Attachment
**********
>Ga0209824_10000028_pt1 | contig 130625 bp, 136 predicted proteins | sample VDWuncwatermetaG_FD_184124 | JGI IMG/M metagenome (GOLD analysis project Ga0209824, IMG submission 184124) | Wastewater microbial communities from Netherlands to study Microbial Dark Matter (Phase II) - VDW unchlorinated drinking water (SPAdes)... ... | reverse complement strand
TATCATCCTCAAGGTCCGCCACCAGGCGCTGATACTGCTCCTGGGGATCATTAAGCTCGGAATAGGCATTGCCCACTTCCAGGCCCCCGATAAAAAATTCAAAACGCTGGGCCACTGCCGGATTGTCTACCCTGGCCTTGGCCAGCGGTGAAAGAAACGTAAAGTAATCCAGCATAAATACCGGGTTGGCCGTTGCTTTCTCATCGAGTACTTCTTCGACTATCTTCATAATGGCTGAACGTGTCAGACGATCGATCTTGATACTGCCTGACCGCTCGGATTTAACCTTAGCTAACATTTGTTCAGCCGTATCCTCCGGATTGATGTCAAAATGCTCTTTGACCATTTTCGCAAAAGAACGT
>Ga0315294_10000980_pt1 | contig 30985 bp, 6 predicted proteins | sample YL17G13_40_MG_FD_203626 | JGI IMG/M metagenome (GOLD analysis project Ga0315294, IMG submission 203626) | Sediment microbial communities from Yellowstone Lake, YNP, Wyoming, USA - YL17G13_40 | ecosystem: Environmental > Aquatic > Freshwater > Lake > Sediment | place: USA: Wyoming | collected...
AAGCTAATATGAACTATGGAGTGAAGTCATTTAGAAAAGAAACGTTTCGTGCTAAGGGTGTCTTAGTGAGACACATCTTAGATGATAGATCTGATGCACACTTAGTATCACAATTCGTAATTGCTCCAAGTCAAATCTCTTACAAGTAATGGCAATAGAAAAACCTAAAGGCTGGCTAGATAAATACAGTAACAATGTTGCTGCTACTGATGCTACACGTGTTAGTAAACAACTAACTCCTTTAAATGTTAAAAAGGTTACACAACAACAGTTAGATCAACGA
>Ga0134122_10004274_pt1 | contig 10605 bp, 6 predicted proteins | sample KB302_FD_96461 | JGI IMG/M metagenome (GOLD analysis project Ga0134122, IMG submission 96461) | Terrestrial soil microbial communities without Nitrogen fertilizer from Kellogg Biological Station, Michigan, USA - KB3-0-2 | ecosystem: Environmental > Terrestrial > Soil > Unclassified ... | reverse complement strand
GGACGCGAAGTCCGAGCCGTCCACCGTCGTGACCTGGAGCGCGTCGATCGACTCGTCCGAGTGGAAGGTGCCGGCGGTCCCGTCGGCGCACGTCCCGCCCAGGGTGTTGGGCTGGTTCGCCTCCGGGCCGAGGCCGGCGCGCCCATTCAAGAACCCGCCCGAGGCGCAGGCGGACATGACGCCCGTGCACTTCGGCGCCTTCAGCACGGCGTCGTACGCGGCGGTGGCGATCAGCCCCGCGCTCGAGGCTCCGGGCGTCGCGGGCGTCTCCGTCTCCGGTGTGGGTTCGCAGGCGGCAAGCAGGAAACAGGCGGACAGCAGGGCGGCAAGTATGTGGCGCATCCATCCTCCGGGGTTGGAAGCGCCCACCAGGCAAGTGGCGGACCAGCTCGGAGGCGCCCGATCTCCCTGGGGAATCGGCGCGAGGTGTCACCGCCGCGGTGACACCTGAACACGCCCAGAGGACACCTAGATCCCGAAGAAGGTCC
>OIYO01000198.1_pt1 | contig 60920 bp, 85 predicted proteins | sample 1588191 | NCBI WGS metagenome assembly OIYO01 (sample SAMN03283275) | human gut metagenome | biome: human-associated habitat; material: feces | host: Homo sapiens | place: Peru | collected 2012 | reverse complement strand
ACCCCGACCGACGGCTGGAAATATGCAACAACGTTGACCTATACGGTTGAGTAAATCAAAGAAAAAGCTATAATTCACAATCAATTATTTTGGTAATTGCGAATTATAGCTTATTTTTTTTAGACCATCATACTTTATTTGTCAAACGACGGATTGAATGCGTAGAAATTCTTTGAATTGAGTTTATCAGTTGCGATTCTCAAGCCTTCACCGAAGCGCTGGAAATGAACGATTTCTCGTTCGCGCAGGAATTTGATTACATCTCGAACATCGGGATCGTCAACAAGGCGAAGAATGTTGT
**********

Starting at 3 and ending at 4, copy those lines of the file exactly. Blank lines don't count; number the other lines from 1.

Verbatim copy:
>Ga0315294_10000980_pt1 | contig 30985 bp, 6 predicted proteins | sample YL17G13_40_MG_FD_203626 | JGI IMG/M metagenome (GOLD analysis project Ga0315294, IMG submission 203626) | Sediment microbial communities from Yellowstone Lake, YNP, Wyoming, USA - YL17G13_40 | ecosystem: Environmental > Aquatic > Freshwater > Lake > Sediment | place: USA: Wyoming | collected...
AAGCTAATATGAACTATGGAGTGAAGTCATTTAGAAAAGAAACGTTTCGTGCTAAGGGTGTCTTAGTGAGACACATCTTAGATGATAGATCTGATGCACACTTAGTATCACAATTCGTAATTGCTCCAAGTCAAATCTCTTACAAGTAATGGCAATAGAAAAACCTAAAGGCTGGCTAGATAAATACAGTAACAATGTTGCTGCTACTGATGCTACACGTGTTAGTAAACAACTAACTCCTTTAAATGTTAAAAAGGTTACACAACAACAGTTAGATCAACGA